Does a penalty loom for Hamilton?
Lewis Hamilton arrives in Belgium with a healthy 19-point lead over Mercedes team mate and title rival Nico Rosberg - but despite his momentum, he might start the race on the back foot after Mercedes conceded he might take an engine penalty here.
"It's crazy how quickly this year is going by," Hamilton admits. "It seems like a few weeks ago we were in Barcelona for winter testing and now we're through the summer break, heading to Spa.
"The first half of the season was a bit of a rollercoaster, so it's great to be in the position I'm in with more than half of the races behind us. There will be more up and downs to come, I'm sure. But I'm feeling refreshed, re-energised and ready to go after a fun few weeks off, so hopefully everyone else has had a good rest too and we'll come out fighting.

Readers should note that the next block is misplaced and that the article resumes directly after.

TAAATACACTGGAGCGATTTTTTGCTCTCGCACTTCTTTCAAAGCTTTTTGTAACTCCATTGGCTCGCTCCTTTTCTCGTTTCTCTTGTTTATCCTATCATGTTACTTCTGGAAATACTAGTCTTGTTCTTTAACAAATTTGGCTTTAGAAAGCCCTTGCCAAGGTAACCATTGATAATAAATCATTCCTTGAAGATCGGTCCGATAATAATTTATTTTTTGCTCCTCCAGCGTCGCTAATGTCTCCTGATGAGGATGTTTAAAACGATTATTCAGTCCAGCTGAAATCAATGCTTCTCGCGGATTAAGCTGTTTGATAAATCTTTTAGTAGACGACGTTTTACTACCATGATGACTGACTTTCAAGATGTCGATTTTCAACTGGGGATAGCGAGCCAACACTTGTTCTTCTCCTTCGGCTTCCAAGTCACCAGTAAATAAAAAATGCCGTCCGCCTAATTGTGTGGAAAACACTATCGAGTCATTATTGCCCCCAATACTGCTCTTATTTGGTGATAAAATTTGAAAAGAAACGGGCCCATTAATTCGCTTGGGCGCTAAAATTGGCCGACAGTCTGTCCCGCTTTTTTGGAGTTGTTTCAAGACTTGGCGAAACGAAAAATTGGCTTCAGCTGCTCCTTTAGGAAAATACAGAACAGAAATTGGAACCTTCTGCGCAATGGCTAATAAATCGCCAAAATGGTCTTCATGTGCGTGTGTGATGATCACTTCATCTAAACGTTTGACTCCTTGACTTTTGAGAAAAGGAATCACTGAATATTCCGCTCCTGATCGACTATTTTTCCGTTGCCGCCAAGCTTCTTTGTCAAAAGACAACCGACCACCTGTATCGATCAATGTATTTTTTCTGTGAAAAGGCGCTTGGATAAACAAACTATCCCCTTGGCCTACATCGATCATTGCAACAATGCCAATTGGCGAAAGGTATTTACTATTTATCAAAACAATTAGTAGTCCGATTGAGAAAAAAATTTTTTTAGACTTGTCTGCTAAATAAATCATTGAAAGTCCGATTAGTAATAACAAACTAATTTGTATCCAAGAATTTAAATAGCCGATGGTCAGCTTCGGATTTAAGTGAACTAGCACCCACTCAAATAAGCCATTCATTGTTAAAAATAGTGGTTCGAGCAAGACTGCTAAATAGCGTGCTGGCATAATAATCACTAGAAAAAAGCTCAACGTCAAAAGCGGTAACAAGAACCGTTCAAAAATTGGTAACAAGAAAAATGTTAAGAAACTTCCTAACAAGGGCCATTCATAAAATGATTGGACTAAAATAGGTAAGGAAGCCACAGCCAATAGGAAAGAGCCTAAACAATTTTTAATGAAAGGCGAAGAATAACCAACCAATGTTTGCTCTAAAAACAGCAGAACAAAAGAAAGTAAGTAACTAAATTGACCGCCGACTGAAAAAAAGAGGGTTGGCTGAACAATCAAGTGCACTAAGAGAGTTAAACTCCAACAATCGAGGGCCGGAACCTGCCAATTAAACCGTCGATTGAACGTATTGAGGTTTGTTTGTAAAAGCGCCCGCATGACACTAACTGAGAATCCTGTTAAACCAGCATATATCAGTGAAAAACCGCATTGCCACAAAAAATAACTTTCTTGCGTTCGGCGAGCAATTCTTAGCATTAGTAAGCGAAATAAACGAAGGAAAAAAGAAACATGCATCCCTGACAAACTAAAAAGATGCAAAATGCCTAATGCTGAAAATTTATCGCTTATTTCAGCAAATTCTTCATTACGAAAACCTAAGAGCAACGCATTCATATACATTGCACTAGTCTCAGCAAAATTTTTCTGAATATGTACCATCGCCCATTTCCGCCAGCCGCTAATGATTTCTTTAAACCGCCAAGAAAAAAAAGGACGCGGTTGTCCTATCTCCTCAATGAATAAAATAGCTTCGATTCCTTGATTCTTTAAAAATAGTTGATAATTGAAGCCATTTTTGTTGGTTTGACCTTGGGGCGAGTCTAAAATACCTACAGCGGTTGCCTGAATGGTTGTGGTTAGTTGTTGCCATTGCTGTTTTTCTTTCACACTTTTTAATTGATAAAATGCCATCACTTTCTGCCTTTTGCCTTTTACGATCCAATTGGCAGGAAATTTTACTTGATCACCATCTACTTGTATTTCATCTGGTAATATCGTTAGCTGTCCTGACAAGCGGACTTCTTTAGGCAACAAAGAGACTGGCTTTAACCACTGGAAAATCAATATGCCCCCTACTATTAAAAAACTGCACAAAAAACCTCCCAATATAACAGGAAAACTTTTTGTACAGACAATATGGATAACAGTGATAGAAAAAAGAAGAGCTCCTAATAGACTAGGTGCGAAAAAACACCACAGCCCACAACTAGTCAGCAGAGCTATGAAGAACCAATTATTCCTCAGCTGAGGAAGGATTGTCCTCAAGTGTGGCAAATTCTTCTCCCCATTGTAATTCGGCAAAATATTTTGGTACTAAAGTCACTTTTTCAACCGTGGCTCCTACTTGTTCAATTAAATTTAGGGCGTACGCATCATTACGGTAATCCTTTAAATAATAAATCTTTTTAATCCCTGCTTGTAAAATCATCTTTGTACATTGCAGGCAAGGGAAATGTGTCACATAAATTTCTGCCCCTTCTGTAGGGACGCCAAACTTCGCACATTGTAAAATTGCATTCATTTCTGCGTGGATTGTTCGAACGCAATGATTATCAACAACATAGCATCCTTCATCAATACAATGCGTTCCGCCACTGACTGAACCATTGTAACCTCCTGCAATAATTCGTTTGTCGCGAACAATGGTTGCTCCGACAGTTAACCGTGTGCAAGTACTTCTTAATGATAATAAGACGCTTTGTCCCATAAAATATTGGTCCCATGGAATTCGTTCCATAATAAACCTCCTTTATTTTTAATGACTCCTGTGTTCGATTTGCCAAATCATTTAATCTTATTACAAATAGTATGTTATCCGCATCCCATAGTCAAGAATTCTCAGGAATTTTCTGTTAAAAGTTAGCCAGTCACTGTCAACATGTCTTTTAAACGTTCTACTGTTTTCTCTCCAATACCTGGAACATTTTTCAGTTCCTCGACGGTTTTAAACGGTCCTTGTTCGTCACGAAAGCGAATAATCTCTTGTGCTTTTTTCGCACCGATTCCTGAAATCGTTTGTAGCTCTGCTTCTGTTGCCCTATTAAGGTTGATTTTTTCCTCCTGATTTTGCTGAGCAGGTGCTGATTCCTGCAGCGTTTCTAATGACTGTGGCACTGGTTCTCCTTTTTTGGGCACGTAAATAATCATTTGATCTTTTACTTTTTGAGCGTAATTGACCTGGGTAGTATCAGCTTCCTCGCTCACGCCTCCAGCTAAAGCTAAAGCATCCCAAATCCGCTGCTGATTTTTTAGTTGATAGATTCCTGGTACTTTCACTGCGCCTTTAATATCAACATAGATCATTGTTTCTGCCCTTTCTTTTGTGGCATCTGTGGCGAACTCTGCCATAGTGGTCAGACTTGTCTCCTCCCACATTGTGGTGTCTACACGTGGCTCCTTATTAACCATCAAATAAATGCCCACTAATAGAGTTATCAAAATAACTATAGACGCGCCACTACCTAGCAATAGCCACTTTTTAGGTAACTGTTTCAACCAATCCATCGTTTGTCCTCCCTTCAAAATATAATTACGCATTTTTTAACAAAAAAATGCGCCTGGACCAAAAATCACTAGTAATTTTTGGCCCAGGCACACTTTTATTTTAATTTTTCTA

"It's been such a proud few weeks for British sport, with the Olympics and then Cal Crutchlow becoming the first British MotoGP winner in more than 30 years. I'll do my best to keep the flag flying this weekend."
Rosberg, meanwhile, has finished second for the past two seasons at Spa, but is determined to finally add his name to the winners' list at such an illustrious venue.
"It's such an awesome track, with so many challenges. Ask any driver - they will tell you how much they love racing here," Rosberg says.
"If you look back through the years, there have been some great moments too - that mega move from Mika Häkkinen on Michael Schumacher up the Kemmel straight, for example. All of that history just makes it even more special, so I'd love to add my name to the winner's list. I'm feeling strong in myself, I know I'll have the best car out there and I'm massively pumped to be back on track."
New engine - and a new face - at McLaren
There will be strong focus on McLaren-Honda this weekend, particularly after confirmation that former Volkswagen director of motorsport Jost Capito will be taking up his new role as CEO of McLaren Racing.